On Thursday, May 23, for the fourth year in a row, the White House celebrated Vesak, the holiday that commemorates the Buddha’s birth, death, and enlightenment. The United Nations General Assembly recognized Vesak as a holiday in 1999, and the White House held its first Vesak ceremony in 2021. This year’s celebration marks the continued embrace of the more than three million Buddhists in the United States, and more than 488 million worldwide. 

Vesak, also known as Buddha Day, Visakha Puja, or Wesak, falls on the full moon of the Indian calendar’s month of Vesakha, and different communities have celebrated on different days over the course of the last few weeks. Buddhists decorate homes and streets with lanterns, and gather at temples to chant, meditate, or feast together on Vesak. On May 15, in Beijing, the Buddhist Association of China celebrated at Guangji Temple with a ceremony bathing a statue of an infant representing newborn Siddhartha. On May 19, in Thailand, monks, scholars, and Buddhist leaders convened to honor Vesak and the king’s 72nd birthday. On May 27, the Young Buddhist Association of Indonesia, a youth organization that focuses on leadership development and dharma studies, constructed an almost-twenty-foot Buddha sculpture surrounded by animatronic sculptures of monks to honor the occasion.

Earlier this month, the Dalai Lama released a Vesak message, saying, “On this auspicious occasion, I offer fellow Buddhists everywhere my good wishes in leading meaningful lives filled with warmheartedness and compassion.”

Thaye Dorje, one of two claimants to the throne of the 17th Karmapa, also released a message, this one acknowledging Vesak as a special day to recall the activity and the blessings of the Buddha Shakyamuni and all Buddhas, and to focus on generating bodhicitta.  

Cardinal Ayuso, the Prefect of the Dicastery for Interreligious Dialogue at the Vatican, sent out Vesak greetings and a message about working for peace together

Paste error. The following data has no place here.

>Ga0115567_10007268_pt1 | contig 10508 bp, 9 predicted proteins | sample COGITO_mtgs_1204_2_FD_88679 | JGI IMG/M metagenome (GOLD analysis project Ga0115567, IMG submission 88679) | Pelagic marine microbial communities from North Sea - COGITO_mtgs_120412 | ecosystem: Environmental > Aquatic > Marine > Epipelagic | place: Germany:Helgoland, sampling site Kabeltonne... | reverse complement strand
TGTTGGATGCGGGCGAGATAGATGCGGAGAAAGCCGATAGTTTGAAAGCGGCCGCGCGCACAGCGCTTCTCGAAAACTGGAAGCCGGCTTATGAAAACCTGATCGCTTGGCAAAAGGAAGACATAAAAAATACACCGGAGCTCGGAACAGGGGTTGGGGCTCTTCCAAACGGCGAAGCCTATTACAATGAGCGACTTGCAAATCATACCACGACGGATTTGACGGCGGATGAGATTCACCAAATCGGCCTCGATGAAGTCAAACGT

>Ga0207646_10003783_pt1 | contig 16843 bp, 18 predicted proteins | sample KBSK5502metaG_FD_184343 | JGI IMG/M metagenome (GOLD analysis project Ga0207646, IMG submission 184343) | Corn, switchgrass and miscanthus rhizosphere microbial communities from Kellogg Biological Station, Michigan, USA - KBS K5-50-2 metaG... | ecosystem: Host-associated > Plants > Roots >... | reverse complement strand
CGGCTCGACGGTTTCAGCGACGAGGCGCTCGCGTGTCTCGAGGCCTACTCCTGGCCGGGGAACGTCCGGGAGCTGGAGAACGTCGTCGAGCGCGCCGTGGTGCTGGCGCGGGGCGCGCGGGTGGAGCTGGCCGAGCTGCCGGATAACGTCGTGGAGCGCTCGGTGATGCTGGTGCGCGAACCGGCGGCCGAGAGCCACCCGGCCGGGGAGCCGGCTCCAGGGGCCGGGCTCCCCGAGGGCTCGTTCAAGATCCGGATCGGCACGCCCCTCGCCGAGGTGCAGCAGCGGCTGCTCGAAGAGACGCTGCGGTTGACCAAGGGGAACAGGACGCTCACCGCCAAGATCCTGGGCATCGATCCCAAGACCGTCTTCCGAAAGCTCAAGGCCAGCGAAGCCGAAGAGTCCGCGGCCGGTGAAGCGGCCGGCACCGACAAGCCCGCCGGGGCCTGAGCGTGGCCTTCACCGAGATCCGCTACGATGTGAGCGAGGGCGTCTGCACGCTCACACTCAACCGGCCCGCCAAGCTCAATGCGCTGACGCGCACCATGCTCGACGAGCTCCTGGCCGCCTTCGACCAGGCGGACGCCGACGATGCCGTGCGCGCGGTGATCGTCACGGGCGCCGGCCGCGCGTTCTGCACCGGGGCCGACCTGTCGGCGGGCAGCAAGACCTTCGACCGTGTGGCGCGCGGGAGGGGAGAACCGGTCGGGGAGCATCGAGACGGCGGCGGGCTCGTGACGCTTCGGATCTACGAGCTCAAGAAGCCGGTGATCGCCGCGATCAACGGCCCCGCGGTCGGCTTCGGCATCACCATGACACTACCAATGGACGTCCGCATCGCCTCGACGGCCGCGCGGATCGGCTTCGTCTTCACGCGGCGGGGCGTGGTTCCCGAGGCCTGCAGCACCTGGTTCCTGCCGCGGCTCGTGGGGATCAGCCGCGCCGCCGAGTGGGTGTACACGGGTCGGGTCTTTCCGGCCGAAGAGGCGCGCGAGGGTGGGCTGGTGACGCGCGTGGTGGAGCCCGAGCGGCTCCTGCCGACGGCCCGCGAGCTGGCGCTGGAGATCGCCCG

This year at the White House, on May 23, the Second Gentleman, Douglas Emhoff, hosted the event with Wangmo Dixey, executive director of Dharma College and president of the International Buddhist Association of America. Buddhist leaders from different traditions, embassy leaders, and lay community members came together to light lamps and recite prayers. Kota Mizutani, a senior advisor for AA and NHPI engagement, introduced the event as an annual gathering. Emhoff opened by welcoming all attendees and noting how much the gathering has grown since it started in 2021. He also spoke about the importance of coming together to combat hate, saying, “There’s so much more that unites us than divides us.” He called upon the principles of compassion, humility, and peace in our task for building a better future.

Wangmo Dixey also acknowledged how much the celebration has grown over the years. “The first year we had just a handful, maybe under ten [people], and this year we had close to eighty people, including quite a few Buddhists in the administration who feel like this is something they want to be a part of,” she later told Tricycle. She also thanked the Biden administration for its support. “We’ve been seen and heard by the Biden administration, and we wish to express our deepest appreciation,” she said.